This is why we see brands with strong connections to alternative cultures thriving across the U.S. – STIIIZY, and Cookies being two of the best examples. Both of these brands speak to consumers on a level beyond cannabis. For STIIIZY, that looks like celebrating a laid-back California lifestyle, while for Cookies, it’s a connection to rap music and culture.
A brand doesn’t need to be a cultural pioneer like Berner to connect with consumers beyond their love for cannabis. Consumer insights integrated with social listening data reveal the colorful lives and interests of cannabis consumers. They talk about everything from football to fashion, country music to business tech. Find a niche, understand who your customers are, and provide them with products that fit into their lives and speak to their lifestyles.
Do Cannabis Brands Matter?
The industry continues to ask itself – do brands matter in U.S. cannabis? Of course, they do! Critics of this opinion seem to think price, quality, strain, flavor, or distribution are all that matter in cannabis. Whether operators like it or not, all the aforementioned attributes contribute to how consumers are viewing a brand.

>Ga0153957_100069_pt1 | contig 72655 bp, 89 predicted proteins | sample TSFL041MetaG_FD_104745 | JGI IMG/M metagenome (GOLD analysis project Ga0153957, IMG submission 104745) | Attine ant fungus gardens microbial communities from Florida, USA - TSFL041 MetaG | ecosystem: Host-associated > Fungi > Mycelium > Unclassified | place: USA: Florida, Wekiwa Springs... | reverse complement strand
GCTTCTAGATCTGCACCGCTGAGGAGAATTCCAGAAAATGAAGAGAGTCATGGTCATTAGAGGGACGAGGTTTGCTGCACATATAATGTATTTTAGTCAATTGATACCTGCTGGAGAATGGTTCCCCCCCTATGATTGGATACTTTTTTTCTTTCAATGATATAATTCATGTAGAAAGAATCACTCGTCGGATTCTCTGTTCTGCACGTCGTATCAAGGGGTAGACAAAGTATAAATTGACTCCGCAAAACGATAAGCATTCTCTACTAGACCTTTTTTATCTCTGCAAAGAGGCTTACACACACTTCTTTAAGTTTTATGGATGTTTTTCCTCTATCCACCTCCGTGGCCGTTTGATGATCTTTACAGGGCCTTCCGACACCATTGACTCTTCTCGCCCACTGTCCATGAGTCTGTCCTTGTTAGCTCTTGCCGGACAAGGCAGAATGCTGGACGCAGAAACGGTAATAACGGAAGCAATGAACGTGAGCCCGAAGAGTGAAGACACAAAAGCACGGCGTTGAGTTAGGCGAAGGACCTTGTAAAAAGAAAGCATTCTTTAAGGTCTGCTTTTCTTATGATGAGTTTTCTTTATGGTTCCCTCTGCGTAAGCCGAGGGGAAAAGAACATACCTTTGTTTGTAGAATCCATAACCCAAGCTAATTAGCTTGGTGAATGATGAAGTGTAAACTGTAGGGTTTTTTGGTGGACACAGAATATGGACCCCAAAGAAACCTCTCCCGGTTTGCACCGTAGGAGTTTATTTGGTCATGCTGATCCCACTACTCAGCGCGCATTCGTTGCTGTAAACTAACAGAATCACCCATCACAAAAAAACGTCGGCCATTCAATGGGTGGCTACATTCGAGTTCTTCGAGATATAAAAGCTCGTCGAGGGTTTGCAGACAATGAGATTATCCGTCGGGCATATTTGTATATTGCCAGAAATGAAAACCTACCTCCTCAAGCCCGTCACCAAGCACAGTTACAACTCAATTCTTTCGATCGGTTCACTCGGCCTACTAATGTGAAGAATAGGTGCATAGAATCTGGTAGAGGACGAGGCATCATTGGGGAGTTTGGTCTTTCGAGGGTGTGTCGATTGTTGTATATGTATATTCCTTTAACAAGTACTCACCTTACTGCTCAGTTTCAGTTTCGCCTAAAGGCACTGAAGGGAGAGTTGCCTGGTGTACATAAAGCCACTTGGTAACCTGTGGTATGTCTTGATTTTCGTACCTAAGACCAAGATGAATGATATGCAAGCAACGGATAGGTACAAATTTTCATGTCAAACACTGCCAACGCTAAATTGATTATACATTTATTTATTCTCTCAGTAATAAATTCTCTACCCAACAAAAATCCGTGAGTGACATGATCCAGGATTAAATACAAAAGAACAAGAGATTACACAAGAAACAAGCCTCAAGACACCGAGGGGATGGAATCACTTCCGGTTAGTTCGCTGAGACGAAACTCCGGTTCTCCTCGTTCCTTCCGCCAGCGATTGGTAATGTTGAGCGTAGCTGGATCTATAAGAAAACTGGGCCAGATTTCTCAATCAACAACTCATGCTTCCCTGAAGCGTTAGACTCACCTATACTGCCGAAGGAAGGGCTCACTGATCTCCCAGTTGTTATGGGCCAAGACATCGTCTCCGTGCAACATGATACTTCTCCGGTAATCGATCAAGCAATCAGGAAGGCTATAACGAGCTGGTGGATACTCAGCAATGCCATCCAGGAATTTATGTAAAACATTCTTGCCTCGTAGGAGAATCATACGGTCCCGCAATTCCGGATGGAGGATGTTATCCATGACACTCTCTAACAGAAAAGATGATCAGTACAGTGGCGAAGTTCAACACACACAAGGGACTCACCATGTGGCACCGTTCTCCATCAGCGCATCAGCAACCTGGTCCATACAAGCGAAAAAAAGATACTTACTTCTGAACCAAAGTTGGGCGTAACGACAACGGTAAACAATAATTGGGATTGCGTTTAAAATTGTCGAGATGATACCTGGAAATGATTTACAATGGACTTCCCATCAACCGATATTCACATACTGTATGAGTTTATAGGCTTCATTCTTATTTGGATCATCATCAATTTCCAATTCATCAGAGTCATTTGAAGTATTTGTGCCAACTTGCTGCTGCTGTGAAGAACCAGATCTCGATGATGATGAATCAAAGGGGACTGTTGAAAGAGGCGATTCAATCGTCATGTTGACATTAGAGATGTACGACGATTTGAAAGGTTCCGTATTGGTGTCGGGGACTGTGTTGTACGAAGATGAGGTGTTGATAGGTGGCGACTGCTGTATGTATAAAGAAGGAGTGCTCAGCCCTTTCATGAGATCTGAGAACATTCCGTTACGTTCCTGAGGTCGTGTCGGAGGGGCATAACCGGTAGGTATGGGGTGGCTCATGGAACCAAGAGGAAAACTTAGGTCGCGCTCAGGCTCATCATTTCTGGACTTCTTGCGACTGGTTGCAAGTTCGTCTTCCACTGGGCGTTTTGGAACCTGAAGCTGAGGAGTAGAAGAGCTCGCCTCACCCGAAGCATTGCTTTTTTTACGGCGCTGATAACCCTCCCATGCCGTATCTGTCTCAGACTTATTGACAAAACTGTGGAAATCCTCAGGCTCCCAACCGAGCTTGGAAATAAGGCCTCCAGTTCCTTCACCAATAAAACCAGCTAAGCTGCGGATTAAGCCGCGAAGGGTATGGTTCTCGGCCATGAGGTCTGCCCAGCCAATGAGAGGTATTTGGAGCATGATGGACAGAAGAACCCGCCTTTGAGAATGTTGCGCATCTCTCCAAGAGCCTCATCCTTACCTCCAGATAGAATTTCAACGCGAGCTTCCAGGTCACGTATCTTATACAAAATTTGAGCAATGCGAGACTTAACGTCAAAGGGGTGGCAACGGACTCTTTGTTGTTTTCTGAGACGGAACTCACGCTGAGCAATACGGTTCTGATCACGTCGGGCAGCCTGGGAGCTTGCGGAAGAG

In a world where consumers are increasingly looking for convenience, go-to brands help them make quick purchasing decisions without having to worry if it’ll be what they’re expecting. After all, a brand is three things:
- a promise of quality;
- a collection of positive assets and negative liabilities; and
- an emotional perception in the minds of consumers.
Promising quality is about providing a consistent cannabis experience, not swearing that every bud you sell will be the frostiest top-shelf nug on the market. A great example is Old Pal’s Ready-to-Roll ground flower pouches. The brand works with cultivators to ensure its ground flower is as consistent across all the states where it operates. With each state having a different operator growing Old Pal flower, it’s clear it’s the brand – not the physical cannabis itself – that matters here.